A refined technique of electromyography and electronic analysis was utilized to determine the responses of several muscle groups to passive stretch. Distinctive responses were obtained in the soleus and long head of the triceps humeri. In the normal person these had a definite relationship with the phase of the stretch cycle, were about fifty microvolts in amplitude initially, and diminished on repeated stretching. In patients with disease characterized by hyperirritability of the skeletal musculature, the same responses were obtained in the same muscles. However, in these subjects the initial amplitude averaged 100 microvolts and repeated stretching produced a marked increase in amplitude and duration of the discharge. In all subjects the responses were confined to multiple discrete areas within the muscle bulk. The gastrocnemius and the lateral head of the triceps were silent to repeated stretching. A few scattered non-potentiating discharges were found in the anterior tibial muscle of some of the diseased patients.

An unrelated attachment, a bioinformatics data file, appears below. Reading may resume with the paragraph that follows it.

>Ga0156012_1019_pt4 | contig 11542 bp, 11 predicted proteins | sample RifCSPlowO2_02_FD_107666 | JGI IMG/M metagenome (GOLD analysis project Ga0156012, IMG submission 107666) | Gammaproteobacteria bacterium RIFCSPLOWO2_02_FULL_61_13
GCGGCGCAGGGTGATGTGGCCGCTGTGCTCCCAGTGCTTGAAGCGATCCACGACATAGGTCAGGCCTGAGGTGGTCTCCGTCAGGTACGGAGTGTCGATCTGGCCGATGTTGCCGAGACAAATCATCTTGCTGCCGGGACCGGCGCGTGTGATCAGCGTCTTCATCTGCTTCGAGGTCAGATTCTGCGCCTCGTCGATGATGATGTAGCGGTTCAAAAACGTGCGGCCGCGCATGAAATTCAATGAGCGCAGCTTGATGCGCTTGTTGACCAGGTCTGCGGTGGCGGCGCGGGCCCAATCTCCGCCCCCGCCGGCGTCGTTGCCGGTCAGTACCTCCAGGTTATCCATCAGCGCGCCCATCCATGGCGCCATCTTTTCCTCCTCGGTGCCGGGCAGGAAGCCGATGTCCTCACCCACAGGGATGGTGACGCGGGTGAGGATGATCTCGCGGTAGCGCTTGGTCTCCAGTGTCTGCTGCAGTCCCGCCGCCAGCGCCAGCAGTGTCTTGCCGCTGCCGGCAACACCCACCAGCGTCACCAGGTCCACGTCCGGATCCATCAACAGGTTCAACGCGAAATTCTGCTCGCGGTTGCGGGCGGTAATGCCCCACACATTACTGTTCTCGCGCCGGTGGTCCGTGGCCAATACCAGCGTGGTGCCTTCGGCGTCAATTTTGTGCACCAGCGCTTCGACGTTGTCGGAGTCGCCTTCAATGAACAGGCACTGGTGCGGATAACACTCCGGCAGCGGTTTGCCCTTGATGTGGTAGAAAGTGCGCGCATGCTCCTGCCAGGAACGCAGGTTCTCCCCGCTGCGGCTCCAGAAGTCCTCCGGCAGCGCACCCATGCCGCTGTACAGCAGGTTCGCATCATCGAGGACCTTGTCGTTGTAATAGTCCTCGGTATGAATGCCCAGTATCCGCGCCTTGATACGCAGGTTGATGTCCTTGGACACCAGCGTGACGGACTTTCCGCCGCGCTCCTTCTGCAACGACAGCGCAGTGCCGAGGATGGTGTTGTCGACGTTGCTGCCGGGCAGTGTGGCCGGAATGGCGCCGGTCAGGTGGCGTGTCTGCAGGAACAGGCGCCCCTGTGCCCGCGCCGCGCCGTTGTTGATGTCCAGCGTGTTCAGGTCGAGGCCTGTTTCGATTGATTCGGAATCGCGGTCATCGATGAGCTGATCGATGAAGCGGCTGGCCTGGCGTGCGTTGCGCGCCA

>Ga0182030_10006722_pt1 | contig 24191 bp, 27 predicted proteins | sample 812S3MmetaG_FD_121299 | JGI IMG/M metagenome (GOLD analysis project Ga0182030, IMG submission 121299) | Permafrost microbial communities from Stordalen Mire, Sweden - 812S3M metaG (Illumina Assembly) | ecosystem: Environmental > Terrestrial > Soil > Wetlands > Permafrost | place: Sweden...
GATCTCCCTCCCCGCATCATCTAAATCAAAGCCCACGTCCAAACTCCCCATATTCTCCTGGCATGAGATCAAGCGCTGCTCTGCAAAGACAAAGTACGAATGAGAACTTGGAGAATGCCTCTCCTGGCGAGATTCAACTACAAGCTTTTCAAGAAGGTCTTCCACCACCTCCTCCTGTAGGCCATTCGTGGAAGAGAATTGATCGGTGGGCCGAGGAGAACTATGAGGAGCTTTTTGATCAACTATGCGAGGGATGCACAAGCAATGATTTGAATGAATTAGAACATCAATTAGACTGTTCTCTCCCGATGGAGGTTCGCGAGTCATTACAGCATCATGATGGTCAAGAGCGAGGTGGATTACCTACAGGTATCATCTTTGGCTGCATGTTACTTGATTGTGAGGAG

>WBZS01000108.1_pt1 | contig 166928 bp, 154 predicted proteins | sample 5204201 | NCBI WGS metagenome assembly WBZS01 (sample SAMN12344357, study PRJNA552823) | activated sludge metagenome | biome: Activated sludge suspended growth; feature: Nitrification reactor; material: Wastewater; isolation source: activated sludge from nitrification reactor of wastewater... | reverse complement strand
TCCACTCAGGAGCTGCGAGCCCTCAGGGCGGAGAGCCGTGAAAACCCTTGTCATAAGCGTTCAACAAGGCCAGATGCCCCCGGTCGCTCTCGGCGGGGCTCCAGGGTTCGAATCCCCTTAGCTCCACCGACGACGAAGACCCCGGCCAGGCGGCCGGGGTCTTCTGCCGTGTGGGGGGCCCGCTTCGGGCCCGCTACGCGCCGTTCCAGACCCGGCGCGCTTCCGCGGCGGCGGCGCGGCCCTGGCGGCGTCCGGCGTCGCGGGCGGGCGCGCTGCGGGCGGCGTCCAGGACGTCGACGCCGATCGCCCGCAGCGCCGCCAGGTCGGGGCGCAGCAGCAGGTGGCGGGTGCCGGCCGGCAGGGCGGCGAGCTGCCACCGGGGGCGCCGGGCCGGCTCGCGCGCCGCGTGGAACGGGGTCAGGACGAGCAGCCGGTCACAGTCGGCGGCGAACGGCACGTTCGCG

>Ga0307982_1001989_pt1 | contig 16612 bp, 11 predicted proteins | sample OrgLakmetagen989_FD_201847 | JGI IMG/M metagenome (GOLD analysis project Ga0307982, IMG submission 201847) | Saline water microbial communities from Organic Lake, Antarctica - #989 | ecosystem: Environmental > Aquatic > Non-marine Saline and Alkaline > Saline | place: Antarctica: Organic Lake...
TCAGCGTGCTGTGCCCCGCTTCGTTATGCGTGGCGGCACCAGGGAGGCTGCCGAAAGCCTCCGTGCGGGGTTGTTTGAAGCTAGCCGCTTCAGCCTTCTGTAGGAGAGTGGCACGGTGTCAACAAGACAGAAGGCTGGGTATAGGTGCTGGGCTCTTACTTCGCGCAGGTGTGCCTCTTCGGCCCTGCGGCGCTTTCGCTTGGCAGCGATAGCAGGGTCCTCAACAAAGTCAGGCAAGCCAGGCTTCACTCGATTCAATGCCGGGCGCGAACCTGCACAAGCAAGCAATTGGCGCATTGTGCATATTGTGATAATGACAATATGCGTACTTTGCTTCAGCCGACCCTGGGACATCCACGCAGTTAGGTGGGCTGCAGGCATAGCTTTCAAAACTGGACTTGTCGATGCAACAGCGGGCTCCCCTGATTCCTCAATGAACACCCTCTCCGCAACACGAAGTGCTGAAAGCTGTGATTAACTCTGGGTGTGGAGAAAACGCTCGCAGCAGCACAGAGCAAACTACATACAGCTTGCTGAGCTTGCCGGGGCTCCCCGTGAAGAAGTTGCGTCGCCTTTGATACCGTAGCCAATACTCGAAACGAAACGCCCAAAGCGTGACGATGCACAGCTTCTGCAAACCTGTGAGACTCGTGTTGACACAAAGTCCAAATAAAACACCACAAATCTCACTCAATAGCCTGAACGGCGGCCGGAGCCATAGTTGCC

The possible sources of error in the investigation are considered and discussed in relation to the findings. These results correlated well with tentative criteria for the presence of tonic muscle fibers, based on recent indentification of tonic anterior horn cells in the cat. Further investigation in clinical syndromes seems warranted. The activity in the patients with neuromuscular disorders appeared to be analogous to the activity of the tonic motoneurons in decerebrate preparations. The experimental results indicate some duality of function in the skeletal musculature of the human being.
Copyright 1960 by The Journal of Bone and Joint Surgery, Incorporated